How many discrimination cases have been filed against appraisers? What’s really happening in the courts and in investigations with respect to alleged bias? Those are questions I cover in my presentations and classes for appraisers. But, I will tell you here that the most significant pending case about alleged appraisal discrimination doesn’t name an appraiser or appraisal management company as a defendant; it names only Wells Fargo Bank. Here’s more about the case.
In March 2022, Bloomberg News published an article entitled “Wells Fargo Rejected Half Its Black Applicants in Mortgage Refinancing Boom” (registration required). Bloomberg’s researchers had combed through the data for 8 million conventional loan refinance applications in 2020 reported by lenders under the Home Mortgage Disclosure Act. The researchers saw stark differences in Wells Fargo’s approval rates for White, Black and Hispanic refinance applicants. They found that Wells Fargo approved 72% of applications from White applicants but only 47% from Black applicants. In contrast, Rocket Mortgage approved 86% of White applicants and 79% of Black applicants. For Hispanic borrowers, Wells Fargo’s approval rate was 53% versus a 79% industry average for Hispanics. Some might jump to an explanation here like “Black and Hispanic borrowers may not have the same average financial means as Whites.” Bloomberg’s research, however, showed that Wells Fargo’s approval rate was lower for Blacks in high income brackets than for Whites in low brackets.
After publication of the article, a half-dozen class actions were filed swiftly against Wells Fargo by Black and Hispanic borrowers who had been denied loans. The Federal District Court in Northern California consolidated these cases earlier this year under the new title In re Wells Fargo Mortgage Discrimination Litigation, U.S. District Court, N.D. Cal., Case No. 3:22-cv-00990.
The primary legal claims in the consolidated case are brought under the federal Fair Housing Act and Equal Credit Opportunity Act. And, the alleged damages could be substantial – borrowers denied loan refinances in 2020-2021 may have lost out on saving tens of thousands of dollars on their mortgages by being unable to lock in historically low interest rates. The complaint in the case principally alleges a story about disparate treatment and impact in Wells Fargo’s mortgage determinations, including the bank’s use of flawed “centralized, universal, race-infected lending algorithms” or “digital redlining.” But part of the plaintiffs’ theory is also based on alleged bias in the appraisals relied on by the bank.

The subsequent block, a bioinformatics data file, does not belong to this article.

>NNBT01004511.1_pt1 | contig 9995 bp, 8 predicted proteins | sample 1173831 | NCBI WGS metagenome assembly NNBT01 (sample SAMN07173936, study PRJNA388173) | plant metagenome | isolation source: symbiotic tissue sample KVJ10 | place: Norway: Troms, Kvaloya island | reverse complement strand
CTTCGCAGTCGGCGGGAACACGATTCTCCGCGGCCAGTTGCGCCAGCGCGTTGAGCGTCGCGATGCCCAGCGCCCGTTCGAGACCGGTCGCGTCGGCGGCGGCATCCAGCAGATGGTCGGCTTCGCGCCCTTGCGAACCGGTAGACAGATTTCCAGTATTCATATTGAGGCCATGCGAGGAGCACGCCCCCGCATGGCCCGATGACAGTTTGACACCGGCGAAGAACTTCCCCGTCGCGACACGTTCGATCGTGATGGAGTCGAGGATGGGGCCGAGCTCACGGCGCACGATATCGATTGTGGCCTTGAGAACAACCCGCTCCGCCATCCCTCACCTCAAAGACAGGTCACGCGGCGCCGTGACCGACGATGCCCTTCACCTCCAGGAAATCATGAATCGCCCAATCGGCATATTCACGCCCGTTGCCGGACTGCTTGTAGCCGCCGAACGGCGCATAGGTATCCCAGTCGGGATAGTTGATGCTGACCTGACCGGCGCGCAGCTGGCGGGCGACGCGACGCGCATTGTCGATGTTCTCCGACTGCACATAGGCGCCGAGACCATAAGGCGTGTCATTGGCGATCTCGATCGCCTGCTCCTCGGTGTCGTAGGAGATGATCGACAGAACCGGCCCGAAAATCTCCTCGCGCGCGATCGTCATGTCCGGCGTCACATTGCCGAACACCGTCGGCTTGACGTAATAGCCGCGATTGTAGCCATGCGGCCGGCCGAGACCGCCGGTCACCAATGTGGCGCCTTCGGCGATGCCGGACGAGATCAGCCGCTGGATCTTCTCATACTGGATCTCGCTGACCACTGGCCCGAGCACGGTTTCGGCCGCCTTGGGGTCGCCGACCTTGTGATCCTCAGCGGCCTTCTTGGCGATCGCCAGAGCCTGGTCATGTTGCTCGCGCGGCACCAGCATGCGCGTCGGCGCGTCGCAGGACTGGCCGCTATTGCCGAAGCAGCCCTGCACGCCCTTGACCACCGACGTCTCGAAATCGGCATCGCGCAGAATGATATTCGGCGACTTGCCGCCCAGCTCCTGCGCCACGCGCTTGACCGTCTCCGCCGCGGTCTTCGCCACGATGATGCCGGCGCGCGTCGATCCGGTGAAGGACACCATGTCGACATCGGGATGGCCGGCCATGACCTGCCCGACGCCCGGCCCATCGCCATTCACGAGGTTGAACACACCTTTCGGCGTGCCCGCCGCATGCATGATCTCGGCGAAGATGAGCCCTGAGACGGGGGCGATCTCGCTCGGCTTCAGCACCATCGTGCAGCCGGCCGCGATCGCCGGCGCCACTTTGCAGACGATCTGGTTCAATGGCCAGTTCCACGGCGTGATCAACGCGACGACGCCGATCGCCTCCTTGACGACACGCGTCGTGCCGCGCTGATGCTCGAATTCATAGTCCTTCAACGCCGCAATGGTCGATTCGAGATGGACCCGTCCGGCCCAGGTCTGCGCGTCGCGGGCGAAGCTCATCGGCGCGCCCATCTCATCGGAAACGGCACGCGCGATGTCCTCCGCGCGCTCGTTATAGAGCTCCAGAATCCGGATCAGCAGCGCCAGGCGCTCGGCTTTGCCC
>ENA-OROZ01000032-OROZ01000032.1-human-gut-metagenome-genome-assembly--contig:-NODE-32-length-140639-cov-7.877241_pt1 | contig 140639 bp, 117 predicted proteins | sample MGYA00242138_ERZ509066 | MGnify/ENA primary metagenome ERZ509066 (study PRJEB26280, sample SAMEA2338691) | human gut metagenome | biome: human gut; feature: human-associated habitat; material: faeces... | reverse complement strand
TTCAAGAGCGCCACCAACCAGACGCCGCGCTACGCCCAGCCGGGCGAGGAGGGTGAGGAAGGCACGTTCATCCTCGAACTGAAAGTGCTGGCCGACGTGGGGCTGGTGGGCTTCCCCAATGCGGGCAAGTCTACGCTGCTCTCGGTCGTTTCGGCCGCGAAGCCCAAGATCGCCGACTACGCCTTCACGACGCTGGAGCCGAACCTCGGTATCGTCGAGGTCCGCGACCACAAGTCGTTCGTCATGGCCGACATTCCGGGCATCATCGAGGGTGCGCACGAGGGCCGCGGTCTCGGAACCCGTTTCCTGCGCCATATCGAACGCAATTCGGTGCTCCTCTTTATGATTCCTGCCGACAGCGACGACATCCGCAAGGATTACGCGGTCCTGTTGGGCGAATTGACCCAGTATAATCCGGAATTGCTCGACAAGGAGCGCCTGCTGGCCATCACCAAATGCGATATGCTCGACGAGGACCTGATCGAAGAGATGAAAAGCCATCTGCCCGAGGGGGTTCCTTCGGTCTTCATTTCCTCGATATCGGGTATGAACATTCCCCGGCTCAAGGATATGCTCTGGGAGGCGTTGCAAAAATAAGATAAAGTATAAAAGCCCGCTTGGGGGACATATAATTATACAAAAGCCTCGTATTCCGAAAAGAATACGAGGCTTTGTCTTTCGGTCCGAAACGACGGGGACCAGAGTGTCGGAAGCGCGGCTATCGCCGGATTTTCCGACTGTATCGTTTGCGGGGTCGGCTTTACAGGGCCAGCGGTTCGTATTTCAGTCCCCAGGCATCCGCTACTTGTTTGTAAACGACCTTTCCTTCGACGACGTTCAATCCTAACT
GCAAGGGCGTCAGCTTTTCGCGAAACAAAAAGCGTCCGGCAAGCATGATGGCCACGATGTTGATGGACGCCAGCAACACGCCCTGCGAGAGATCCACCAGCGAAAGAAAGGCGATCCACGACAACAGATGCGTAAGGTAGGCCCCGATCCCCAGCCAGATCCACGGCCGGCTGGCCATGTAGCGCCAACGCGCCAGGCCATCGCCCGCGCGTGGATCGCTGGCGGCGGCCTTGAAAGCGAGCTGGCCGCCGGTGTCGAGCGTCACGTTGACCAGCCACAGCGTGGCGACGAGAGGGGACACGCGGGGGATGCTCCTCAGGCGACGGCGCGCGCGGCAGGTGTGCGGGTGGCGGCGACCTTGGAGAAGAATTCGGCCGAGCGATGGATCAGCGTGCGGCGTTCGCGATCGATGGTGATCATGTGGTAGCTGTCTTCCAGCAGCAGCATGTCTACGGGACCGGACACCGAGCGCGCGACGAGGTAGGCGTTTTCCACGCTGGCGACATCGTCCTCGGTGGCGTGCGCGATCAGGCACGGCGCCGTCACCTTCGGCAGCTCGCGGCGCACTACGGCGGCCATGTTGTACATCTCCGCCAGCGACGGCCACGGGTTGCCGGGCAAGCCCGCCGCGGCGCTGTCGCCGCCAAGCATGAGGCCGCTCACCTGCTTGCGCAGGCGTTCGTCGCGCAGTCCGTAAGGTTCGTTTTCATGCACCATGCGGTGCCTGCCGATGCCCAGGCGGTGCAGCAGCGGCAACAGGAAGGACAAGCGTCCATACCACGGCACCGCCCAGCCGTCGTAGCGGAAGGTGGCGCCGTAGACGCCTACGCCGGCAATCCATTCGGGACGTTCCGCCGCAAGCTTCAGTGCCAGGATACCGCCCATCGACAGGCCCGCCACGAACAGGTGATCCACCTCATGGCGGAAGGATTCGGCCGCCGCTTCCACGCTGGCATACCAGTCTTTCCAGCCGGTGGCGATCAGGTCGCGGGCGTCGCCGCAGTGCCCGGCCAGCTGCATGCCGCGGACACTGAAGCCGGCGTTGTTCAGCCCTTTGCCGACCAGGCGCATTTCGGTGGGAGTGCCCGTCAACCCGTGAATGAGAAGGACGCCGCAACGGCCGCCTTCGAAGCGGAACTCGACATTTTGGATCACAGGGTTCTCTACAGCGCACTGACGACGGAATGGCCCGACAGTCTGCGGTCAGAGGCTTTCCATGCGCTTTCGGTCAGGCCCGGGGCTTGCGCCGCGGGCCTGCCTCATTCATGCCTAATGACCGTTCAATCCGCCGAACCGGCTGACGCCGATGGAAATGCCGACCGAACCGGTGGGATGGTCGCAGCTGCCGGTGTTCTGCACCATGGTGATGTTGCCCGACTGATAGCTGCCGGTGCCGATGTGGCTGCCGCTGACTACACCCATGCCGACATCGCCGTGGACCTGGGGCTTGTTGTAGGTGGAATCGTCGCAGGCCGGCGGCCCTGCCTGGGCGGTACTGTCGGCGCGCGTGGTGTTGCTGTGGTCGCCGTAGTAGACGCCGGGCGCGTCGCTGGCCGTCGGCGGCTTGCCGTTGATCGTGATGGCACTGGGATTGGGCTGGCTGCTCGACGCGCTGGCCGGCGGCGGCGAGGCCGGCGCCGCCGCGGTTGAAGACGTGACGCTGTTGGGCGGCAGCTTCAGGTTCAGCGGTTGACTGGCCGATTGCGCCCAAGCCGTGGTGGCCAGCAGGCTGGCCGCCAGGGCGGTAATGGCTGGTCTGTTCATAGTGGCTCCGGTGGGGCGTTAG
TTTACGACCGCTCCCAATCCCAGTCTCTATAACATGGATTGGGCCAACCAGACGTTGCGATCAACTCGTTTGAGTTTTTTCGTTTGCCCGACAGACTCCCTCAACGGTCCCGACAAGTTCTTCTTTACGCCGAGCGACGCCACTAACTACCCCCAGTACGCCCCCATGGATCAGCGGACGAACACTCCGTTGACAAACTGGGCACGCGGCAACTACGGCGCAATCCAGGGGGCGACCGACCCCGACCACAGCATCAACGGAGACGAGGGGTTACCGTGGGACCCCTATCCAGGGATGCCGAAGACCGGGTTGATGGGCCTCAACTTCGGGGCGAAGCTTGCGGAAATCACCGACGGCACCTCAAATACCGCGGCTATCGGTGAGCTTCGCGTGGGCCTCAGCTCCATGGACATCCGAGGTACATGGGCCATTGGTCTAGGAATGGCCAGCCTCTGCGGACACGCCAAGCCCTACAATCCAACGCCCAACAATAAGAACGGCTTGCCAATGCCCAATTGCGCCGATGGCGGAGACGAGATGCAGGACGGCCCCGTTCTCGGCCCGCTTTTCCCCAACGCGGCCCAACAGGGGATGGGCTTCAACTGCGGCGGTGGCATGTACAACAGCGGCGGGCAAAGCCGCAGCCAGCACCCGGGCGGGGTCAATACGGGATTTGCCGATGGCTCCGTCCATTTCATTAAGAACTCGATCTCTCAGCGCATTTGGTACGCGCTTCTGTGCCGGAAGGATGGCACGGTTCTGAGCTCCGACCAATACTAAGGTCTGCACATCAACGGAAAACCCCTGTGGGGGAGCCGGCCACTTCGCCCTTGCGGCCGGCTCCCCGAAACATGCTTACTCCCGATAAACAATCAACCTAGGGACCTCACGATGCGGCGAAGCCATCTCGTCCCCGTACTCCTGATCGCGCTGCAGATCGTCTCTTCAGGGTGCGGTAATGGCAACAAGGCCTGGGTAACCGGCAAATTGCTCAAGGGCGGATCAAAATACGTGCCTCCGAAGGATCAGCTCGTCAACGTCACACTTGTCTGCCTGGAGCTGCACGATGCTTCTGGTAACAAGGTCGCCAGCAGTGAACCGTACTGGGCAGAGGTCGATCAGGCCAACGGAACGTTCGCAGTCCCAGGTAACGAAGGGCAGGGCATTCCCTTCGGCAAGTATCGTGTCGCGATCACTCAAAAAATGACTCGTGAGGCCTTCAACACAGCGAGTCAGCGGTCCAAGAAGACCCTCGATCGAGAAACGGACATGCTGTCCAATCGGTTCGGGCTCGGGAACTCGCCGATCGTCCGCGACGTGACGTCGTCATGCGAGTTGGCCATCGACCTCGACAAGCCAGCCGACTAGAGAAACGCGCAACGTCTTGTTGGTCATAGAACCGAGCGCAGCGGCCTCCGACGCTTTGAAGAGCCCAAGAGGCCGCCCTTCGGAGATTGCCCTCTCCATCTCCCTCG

Here’s a key allegation pertaining to appraisals:
Wells Fargo knowingly incorporates, without adjustment, appraisals that have been shaped by years of race-based valuation standards or appraisals affected by race-based criteria. Homes in majority Black neighborhoods are worth an average of 23% less than homes in neighborhoods with “very few or no Black residents” and of similar home quality. (Citing Dr. Andre Perry’s research at Brookings “The Devaluation of Assets in Black Neighborhoods.”).
As a result, the plaintiffs allege that “Wells Fargo’s discrimination . . . has forced those who received below-market appraisals from Wells Fargo to abandon the process with Wells Fargo and turn elsewhere.”
As litigation in the case has unfolded, the plaintiffs have begun to pursue details regarding the bank’s appraisal policies, practices and training. For example, the plaintiffs recently have sought to obtain evidence of whether Wells Fargo has provided training to appraisers on the subjects of fair housing and fair lending. (Note: I am hearing about this subject coming up in recent FDIC examinations as well.)
This is the most significant present case on the subject of alleged appraisal discrimination for two reasons. First, it potentially concerns thousands of appraisals and the damages at stake are monetarily significant. Second, it’s been reported that Wells Fargo is seeking to resolve the case by mediation — an ultimate settlement, beyond damages, could likely include measures relating to changes in the bank’s appraisal practices and in required training by the bank. Aside from those reasons, I anticipate that the case also will explore GSE “appraisal waivers” — where the GSEs determine that an appraiser’s appraisal will not be necessary for a loan. I don’t think the plaintiffs’ attorneys are knowledgeable yet about the subject (based on their pleadings and discovery), but given their direction, it seems a sure bet they will ultimately look at whether appraisal waivers were more often given for loans to White applicants than for loans to Black and Hispanic applicants, and whether such differences resulted from manipulation or disparate impact issues in the waiver criteria.
One easy takeaway for all lenders, appraisers and management companies is to appreciate the need to complete fair housing training. This need is twofold. It’s important to understand and be able to apply fair housing laws in the context of appraisals, of course. Pointing to genuine training also just plain helps when you need to persuade regulators and courts that you’re doing things right. The issue of fair housing training has come up in every appraisal discrimination investigation that I’ve handled.
Thank you, Peter Christensen